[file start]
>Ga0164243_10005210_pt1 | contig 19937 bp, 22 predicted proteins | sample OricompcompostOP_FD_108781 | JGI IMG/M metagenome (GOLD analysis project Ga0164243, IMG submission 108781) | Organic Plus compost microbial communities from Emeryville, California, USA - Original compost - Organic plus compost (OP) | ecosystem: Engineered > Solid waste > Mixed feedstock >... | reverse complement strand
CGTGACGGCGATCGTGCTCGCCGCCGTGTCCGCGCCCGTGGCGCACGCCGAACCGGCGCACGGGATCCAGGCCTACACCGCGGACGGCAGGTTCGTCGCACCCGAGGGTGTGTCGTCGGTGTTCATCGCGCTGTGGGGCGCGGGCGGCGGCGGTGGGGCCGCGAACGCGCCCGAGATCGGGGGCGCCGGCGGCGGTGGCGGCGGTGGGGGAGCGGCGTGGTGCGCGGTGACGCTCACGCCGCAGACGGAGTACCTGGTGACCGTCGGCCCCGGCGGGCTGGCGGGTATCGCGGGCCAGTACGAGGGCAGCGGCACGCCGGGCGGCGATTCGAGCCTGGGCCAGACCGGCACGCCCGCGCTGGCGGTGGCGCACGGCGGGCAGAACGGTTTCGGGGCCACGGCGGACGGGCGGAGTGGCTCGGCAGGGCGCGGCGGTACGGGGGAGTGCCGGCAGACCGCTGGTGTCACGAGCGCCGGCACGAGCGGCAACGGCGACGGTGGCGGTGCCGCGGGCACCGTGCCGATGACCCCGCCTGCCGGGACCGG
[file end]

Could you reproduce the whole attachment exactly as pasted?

>Ga0164243_10005210_pt1 | contig 19937 bp, 22 predicted proteins | sample OricompcompostOP_FD_108781 | JGI IMG/M metagenome (GOLD analysis project Ga0164243, IMG submission 108781) | Organic Plus compost microbial communities from Emeryville, California, USA - Original compost - Organic plus compost (OP) | ecosystem: Engineered > Solid waste > Mixed feedstock >... | reverse complement strand
CGTGACGGCGATCGTGCTCGCCGCCGTGTCCGCGCCCGTGGCGCACGCCGAACCGGCGCACGGGATCCAGGCCTACACCGCGGACGGCAGGTTCGTCGCACCCGAGGGTGTGTCGTCGGTGTTCATCGCGCTGTGGGGCGCGGGCGGCGGCGGTGGGGCCGCGAACGCGCCCGAGATCGGGGGCGCCGGCGGCGGTGGCGGCGGTGGGGGAGCGGCGTGGTGCGCGGTGACGCTCACGCCGCAGACGGAGTACCTGGTGACCGTCGGCCCCGGCGGGCTGGCGGGTATCGCGGGCCAGTACGAGGGCAGCGGCACGCCGGGCGGCGATTCGAGCCTGGGCCAGACCGGCACGCCCGCGCTGGCGGTGGCGCACGGCGGGCAGAACGGTTTCGGGGCCACGGCGGACGGGCGGAGTGGCTCGGCAGGGCGCGGCGGTACGGGGGAGTGCCGGCAGACCGCTGGTGTCACGAGCGCCGGCACGAGCGGCAACGGCGACGGTGGCGGTGCCGCGGGCACCGTGCCGATGACCCCGCCTGCCGGGACCGG